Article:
Goulbourn Museum was opened in 1990 by members of the Goulbourn Township Historical Society (GTHS). The Society acquired the use of the Goulbourn Township Hall (built in 1872) as a space to store their expanding collection of local artefacts and family histories. Originally, the Museum only had the capacity to be open for special occasions, however, in 1999 the Museum’s cause was helped immensely by the receipt of an Ontario Trillium Foundation grant. Through this grant and an increase in municipal funding, GM was able to significantly extend its operating hours, develop several successful community programs, and open a History Centre devoted to offices and collections storage space.
The City of Ottawa’s Museum Sustainability Plan (2006-2009) initiated a much-needed boost to the Museum’s budget. This enabled the hiring of additional staff, improvements in collections care, and the enhanced development of engaging exhibits and educational programs. The Museum Sustainability Plan remains the key factor to ensuring the continued growth and vitality of the Museum.
In 2009 the Museum and the GTHS began seeking independent incorporation and charitable status. The two organizations were split in 2010 and in December of that year the Museum was incorporated. In April of 2011 charitable status was achieved. Supported by all three levels of government, community members, museum staff, volunteers and a board of directors, Goulbourn Museum provides exhibitions, public events, collections storage, heritage interpretation and public programming. The Museum continues to be an integral part of cultural community life and is dedicated to being accessible to all visitors, and to preserving and sharing the history of the Goulbourn community before, during, and after the incorporation of the Township.
The Goulbourn Museum is located on the traditional unceded territory of the Algonquin Anishinàbeg. This land was taken under Treaty 27 and 27 ¼, also known as the Rideau Purchase of 1819/1822. The Algonquin Anishinàbeg have lived on and cared for this land since time immemorial. We deeply appreciate their historic connection to this place and thank them for their contributions, as well as the contributions of the Métis, Inuit, and other Indigenous peoples in shaping and strengthening this community.
As an institution mandated to preserve and communicate local culture, it is absolutely necessary to acknowledge the purposeful exclusion of Indigenous peoples and their cultures throughout recorded history. This acknowledgement recognizes the contributions and historical importance of Indigenous peoples. The Goulbourn Museum is committed to denouncing historical and ongoing cultural genocide against these groups, decolonizing our interpretation of the historical narrative, and relaying informed representations of the past by contextualizing research with Algonquin Anishinàbe perspectives where appropriate. We aspire to be a gathering place for anyone and everyone, and we hope that one day, every member of our community might see themselves reflected in our Museum.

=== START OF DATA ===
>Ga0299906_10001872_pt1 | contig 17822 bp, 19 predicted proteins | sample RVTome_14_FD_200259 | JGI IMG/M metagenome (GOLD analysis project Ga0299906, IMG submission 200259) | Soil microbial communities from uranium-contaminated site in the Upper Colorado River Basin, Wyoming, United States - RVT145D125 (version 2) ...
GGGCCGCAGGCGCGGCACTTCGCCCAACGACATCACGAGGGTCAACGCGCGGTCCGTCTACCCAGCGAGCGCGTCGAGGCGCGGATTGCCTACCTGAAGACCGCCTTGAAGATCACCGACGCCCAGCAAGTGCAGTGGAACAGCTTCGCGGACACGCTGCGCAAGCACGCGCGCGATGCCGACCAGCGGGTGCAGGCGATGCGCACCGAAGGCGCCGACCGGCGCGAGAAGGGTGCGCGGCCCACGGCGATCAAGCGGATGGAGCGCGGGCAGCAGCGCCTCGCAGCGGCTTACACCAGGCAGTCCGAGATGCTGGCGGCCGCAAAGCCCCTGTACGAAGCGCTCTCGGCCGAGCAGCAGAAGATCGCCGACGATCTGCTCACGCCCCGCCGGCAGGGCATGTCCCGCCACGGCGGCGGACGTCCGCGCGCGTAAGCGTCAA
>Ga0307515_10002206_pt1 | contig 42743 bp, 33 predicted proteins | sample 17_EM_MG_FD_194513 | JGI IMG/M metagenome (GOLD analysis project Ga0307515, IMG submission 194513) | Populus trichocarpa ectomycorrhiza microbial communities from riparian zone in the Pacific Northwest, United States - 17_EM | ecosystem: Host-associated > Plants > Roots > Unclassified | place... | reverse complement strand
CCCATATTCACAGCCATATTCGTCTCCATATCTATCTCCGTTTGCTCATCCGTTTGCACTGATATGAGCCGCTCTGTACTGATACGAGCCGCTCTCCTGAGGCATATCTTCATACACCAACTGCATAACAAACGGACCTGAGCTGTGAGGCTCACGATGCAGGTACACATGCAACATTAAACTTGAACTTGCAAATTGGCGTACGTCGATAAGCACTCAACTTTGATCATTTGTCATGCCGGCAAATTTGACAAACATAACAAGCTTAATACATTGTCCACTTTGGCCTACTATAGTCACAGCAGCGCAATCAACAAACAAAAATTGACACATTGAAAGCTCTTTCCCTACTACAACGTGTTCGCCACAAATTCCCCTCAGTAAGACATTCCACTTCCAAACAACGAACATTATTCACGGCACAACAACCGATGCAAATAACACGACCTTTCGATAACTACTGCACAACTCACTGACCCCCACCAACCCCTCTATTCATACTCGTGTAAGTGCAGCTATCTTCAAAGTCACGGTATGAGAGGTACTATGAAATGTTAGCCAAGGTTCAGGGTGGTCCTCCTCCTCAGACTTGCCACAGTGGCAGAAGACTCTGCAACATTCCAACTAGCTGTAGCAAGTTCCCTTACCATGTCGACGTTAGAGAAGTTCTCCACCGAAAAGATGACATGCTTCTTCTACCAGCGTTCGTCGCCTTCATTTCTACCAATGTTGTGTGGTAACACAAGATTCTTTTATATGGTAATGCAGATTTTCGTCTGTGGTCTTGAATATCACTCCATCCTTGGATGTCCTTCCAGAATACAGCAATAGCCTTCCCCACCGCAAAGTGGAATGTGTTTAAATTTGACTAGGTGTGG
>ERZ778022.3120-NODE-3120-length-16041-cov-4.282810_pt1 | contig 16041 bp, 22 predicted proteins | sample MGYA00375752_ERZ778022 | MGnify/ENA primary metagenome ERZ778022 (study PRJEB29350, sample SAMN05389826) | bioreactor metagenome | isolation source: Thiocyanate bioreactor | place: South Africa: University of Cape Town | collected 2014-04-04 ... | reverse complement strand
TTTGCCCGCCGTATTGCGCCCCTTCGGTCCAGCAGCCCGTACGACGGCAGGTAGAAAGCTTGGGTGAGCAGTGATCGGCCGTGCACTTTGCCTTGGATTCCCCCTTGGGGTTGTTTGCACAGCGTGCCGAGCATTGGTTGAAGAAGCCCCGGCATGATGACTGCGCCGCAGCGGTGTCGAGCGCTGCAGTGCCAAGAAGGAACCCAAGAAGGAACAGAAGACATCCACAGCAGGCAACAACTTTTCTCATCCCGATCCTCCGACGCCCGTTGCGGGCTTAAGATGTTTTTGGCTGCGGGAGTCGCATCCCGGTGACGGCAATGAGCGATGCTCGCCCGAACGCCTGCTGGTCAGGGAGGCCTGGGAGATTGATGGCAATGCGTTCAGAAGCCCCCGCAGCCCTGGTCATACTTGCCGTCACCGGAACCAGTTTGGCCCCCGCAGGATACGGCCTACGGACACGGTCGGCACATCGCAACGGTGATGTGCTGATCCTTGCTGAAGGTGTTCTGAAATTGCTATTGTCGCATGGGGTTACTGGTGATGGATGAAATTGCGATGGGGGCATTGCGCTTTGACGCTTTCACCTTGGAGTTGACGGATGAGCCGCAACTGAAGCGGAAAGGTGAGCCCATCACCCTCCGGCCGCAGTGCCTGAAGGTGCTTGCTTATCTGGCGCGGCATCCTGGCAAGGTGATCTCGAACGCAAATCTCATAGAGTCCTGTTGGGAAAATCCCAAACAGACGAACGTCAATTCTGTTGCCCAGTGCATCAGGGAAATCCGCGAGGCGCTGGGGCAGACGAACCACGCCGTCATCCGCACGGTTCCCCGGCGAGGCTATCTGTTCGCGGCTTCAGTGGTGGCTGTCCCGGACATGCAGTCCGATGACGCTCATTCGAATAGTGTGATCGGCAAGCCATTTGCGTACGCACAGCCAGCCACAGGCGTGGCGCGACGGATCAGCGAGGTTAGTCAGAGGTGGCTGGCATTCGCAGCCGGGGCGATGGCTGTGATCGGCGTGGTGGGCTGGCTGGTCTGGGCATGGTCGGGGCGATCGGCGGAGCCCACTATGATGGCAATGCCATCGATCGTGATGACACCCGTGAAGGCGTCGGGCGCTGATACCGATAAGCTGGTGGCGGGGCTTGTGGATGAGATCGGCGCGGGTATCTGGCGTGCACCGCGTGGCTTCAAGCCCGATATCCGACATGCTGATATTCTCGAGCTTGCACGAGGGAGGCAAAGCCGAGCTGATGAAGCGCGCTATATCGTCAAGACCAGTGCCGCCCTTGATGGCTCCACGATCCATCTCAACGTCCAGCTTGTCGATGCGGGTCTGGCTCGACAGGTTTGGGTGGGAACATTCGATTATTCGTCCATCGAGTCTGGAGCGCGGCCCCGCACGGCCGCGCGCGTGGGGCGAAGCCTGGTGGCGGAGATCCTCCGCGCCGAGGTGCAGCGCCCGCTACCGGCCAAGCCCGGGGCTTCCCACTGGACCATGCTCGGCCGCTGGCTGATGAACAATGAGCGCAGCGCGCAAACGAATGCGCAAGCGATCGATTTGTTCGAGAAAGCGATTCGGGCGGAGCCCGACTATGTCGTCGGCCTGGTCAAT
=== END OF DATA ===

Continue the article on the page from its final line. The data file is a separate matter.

Our acknowledgement is subject to change and growth as we continue our journey of understanding.
Goulbourn Museum preserves and interprets material significant to the Goulbourn Township area, before, during, and after its incorporation; to share local history in a meaningful and accessible way that strengthens community connections.
The Goulbourn Museum is a local cultural heritage institution located in Stittsville, Ontario. Built in 1872, the building which currently houses the Museum was once the old Town Hall for the former Goulbourn Township. Despite being the size of a one-room school house, this popular community hub was home to council meetings, parties and dances.
The adjacent History Centre building, built in 1961, was the former Clerks building. It is now used as administrative offices, as well as the Museum’s primary collections storage.
Through the colonization of unceded Algonquin Anishinàbeg land, the area of the former Goulbourn Township was first settled by Irish soldiers. These soldiers fought as part of the 100th Regiment of Foot during the War of 1812 and took part in a military settlement program designed to protect against the possibility of another American invasion. The Township was established in 1818, and in the years following other military and civilian groups participated in land settlement opportunities. In 1870, Canada Central Railway line was established in Stittsville, which led to rapid growth as the community became a central destination for farmers and businesses transporting goods by rail. The Township became a part of the City of Ottawa in 2001 through amalgamation.
The communities within the former Township include Stittsville, Richmond, Ashton and Munster, as well as Hazeldean, Glen Cairn, Mansfield, Stapledon and Dwyer Hill.
For a visual representation of the former Township, check out this map from 1879 linked below:
The Goulbourn Museum inherited its name from the former Goulbourn Township, which was itself named after Sir Henry Goulburn, an English statesman and politician who lived from 1784-1856. The Museum acknowledges that, as an enslaver, Henry Goulburn was the beneficiary of economic and developmental conditions which were the direct result of unpaid labor and forced servitude of People of Colour – specifically enslaved African labour- on his Jamaican sugar plantations.
It is important to accept the notion that history is our interpretation of past events. As more information comes to light, historians are constantly re-evaluating the interpretation of the currently accepted narratives. The Museum would like to stress that our goal is never to erase history, but rather, to contextualize it in an informed manner, inclusive of all persons and their lived experiences.